How to Write a Unified Essay

If you don't know what you're writing about, your thoughts will seem scattered and disorganized.
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Many new writers find themselves struggling to complete an essay for a very simple reason -- they do not know what they are writing about. A unified essay is dedicated to explaining or arguing for a single idea or thesis. Having a good foundation for your essay and solidifying your ideas before you begin will help you to avoid unnecessary stress later.

1 Choosing a Manageable Subject

At first, research can seem overwhelming.
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An essay should be dedicated to one central idea or subject rather than having several subjects that compete with each other and detract from one another. A college-level essay will typically be between five and 30 pages long, or about as long as a magazine article. Since you have a limited amount of space in which to express yourself, choose a subject that fits the length of your essay. For example, "The Renaissance" would not be a good subject for a 10-page essay. "Cooperation and Competition between Italian Renaissance Poets in the 14th Century," on the other hand, would be narrow enough to explore fully in 10 pages.

2 Framing a Strong Argument

Not all essays have to be provocative.
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Your essay should not just be about a subject; it should have something definite and original to say about that subject, as well. Most readers would probably not be interested in an essay simply devoted to trees, but they might read an essay arguing that the importation of foreign species is threatening native forest growth in North America. If you frame a strong argument, you basically show that you do, in fact, know what you are trying to say. Your argument does not have to be combative or controversial, however -- it could be a purely academic argument, like asserting that Francis Petrach, the 14th-century Italian poet, sought to distance himself artistically from his predecessor Dante.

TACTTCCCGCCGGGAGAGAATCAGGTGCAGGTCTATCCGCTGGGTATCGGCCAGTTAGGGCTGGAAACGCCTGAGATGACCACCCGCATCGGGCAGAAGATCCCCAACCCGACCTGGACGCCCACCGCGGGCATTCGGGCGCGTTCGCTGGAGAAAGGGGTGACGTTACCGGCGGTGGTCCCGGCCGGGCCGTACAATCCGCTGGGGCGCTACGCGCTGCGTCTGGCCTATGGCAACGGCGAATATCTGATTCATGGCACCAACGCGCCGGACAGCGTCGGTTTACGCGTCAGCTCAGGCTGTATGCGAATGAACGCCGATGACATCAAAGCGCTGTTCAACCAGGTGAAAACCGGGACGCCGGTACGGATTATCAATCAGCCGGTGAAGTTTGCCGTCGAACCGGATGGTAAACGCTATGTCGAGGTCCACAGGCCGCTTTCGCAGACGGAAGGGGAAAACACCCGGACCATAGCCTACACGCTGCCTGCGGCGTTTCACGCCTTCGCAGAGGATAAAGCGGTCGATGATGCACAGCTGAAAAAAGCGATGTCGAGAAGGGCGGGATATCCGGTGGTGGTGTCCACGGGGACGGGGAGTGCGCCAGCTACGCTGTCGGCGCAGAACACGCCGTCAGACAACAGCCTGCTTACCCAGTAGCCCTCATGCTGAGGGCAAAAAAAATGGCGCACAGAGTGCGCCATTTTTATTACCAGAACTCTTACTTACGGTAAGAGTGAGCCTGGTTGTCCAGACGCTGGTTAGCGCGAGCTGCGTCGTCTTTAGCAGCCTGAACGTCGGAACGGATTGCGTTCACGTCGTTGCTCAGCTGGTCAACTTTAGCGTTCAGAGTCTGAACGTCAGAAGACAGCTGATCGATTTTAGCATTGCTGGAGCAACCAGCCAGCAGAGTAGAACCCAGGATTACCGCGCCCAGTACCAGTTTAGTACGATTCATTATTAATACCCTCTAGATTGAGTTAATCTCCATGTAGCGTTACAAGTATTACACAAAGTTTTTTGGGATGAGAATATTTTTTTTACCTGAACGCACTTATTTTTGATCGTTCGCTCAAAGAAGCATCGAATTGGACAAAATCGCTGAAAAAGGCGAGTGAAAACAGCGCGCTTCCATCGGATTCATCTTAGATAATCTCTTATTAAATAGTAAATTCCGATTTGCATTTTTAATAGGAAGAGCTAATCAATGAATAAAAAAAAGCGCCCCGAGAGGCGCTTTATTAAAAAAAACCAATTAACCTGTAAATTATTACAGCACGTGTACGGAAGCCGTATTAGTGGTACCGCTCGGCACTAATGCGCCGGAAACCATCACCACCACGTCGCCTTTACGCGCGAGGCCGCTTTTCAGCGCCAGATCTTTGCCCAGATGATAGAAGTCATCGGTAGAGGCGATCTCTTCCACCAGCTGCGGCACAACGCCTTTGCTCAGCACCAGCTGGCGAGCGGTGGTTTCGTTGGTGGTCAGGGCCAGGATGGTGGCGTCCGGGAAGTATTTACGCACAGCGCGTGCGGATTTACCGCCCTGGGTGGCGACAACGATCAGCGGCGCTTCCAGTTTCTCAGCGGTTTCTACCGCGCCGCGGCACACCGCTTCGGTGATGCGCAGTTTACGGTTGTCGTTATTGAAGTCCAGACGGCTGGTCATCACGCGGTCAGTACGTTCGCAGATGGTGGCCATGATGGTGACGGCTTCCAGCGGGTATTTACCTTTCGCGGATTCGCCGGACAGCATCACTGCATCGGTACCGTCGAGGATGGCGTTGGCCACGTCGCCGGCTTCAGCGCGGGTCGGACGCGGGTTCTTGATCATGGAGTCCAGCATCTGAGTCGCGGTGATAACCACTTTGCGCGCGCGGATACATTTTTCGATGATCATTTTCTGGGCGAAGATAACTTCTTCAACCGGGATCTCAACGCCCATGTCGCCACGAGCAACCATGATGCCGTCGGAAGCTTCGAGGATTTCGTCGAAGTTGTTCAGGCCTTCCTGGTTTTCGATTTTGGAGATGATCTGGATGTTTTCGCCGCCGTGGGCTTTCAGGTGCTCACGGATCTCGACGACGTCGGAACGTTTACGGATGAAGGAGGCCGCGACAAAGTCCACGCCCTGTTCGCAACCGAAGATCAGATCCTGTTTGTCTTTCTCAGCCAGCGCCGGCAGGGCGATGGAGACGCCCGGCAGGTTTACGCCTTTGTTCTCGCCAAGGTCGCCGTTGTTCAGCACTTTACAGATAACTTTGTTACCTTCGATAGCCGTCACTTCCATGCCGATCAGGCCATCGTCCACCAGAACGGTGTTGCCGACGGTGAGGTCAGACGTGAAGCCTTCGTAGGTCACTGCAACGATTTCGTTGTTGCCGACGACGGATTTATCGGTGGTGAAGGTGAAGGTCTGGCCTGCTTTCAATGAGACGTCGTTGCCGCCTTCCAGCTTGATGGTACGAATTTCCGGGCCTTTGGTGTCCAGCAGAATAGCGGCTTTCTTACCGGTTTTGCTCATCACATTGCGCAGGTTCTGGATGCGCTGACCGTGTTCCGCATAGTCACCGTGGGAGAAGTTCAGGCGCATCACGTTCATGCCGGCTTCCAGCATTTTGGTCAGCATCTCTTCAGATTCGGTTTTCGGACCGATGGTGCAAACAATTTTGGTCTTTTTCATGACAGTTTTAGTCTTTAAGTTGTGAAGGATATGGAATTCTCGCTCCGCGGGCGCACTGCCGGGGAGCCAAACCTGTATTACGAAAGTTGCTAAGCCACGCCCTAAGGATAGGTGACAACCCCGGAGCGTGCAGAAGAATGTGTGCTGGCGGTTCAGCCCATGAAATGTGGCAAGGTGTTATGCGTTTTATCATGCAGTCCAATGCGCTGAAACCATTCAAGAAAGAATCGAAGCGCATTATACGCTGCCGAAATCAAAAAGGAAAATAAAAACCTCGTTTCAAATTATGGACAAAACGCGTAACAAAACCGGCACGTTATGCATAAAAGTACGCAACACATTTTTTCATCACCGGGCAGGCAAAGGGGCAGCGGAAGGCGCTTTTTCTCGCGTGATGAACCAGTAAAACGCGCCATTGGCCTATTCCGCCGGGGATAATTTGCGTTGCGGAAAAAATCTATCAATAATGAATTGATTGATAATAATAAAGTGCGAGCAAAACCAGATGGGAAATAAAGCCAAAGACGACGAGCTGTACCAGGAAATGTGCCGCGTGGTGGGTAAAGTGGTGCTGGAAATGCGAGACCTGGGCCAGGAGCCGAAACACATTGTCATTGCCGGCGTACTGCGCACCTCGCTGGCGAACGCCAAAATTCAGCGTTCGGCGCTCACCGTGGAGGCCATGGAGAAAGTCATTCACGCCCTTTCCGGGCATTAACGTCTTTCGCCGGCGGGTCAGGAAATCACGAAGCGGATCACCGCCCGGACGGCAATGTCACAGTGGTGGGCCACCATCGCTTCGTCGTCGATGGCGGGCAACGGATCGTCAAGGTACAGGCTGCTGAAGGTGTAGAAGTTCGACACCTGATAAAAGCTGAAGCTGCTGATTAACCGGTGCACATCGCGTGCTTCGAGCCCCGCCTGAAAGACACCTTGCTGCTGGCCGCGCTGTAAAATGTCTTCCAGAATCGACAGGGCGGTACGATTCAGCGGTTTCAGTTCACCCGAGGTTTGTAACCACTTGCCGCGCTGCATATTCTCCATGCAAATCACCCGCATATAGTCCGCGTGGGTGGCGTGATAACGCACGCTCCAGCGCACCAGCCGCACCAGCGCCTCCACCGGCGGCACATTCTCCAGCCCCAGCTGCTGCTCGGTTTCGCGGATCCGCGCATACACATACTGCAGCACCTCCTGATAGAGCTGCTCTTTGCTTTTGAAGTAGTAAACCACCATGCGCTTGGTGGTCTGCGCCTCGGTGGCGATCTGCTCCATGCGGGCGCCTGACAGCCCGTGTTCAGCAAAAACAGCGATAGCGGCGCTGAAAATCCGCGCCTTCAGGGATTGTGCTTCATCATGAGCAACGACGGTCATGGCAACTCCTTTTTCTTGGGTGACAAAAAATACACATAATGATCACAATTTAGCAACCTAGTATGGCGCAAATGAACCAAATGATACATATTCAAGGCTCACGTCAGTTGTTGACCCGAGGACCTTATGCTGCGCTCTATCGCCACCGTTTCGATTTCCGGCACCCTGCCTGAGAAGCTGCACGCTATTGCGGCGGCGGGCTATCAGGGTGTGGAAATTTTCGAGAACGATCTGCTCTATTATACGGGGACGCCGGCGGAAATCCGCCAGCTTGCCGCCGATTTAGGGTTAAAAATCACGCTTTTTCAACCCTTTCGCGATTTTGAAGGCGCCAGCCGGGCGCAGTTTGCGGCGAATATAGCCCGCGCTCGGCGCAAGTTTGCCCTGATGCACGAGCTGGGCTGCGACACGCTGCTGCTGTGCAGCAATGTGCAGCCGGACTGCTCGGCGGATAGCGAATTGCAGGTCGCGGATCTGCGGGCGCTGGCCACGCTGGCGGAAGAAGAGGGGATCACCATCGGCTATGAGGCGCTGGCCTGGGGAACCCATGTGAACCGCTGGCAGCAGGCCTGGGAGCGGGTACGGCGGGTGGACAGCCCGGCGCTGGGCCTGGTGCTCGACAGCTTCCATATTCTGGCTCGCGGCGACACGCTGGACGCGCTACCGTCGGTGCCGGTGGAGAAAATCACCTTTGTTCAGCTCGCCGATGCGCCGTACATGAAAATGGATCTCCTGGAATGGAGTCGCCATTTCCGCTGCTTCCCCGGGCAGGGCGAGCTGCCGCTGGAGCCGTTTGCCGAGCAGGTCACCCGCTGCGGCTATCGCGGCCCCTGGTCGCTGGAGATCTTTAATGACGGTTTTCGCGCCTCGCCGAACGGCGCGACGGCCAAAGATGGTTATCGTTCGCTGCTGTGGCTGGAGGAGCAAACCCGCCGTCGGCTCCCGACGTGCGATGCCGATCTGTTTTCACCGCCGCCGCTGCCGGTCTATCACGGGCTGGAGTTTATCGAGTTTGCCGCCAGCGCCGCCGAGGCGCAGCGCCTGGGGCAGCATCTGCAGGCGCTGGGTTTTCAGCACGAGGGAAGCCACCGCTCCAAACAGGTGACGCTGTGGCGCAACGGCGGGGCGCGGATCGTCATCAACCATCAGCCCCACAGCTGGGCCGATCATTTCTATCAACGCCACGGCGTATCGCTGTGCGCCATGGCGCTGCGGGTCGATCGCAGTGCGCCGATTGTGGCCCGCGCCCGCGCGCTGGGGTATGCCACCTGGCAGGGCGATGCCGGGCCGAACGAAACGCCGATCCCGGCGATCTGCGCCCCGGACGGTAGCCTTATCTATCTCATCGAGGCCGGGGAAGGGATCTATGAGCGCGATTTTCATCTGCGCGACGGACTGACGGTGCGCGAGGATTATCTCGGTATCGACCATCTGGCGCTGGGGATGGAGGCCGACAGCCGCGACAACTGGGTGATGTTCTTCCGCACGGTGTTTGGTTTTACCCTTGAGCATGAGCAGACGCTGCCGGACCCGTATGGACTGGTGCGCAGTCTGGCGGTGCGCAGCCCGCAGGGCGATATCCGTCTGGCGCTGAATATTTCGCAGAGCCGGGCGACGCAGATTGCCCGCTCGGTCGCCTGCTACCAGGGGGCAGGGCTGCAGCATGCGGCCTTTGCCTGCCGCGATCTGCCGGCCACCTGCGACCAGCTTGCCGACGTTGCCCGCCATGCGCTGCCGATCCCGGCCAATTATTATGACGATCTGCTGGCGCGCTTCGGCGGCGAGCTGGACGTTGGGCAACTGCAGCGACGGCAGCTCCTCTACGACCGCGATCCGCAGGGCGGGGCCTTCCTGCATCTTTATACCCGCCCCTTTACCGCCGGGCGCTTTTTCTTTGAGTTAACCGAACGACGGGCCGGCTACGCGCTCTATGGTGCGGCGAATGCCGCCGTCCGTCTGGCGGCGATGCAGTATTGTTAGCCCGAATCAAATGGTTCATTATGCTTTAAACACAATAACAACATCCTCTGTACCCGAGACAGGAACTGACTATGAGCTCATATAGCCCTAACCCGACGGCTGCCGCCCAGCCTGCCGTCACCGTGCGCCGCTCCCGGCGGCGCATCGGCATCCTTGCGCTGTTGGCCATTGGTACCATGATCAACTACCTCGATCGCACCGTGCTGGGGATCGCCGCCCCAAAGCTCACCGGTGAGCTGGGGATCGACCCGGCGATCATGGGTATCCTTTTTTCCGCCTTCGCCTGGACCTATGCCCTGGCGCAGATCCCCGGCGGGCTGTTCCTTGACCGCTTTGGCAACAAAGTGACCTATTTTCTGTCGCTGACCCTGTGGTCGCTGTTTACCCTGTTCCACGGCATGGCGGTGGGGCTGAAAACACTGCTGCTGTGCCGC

3 Using Supporting Evidence

Your evidence should fit together to form a coherent case for your argument.
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Supporting evidence is what demonstrates that you are not making assertions out of thin air. Your evidence could be from primary sources on your topic, from secondary sources, from research you have conducted yourself, from current events or from whatever form of information boosts your argument. When you are using supporting evidence, the evidence should connect in a clear way to your central argument. Even a reader with little prior knowledge of the material should be able to make the connection. Avoid including information simply because you, personally, find it interesting.

4 Drawing Conclusions

Your conclusion should review without being repetitive.
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The concluding paragraph in your essay should be a summary of your previous evidence and a strong restatement of your central argument. Speak confidently of your findings, and avoid using qualifiers like "I think" and "perhaps." Often, a surprising piece of information or an amusing anecdote helps to reawaken your audience's interest at the end of the essay. Vary your sentence structure and vocabulary as you sum up your evidence to avoid sounding like an echo of what came before. Concluding paragraphs can also speak about your essay's relevance in your larger field of scholarship.

Trish Tillman is a Ph.D. student and adjunct professor in the Washington, D.C. area. She earned her M.A. in history from George Mason University and has more than five years of teaching experience. She often finds that humor is a valuable tool in the classroom.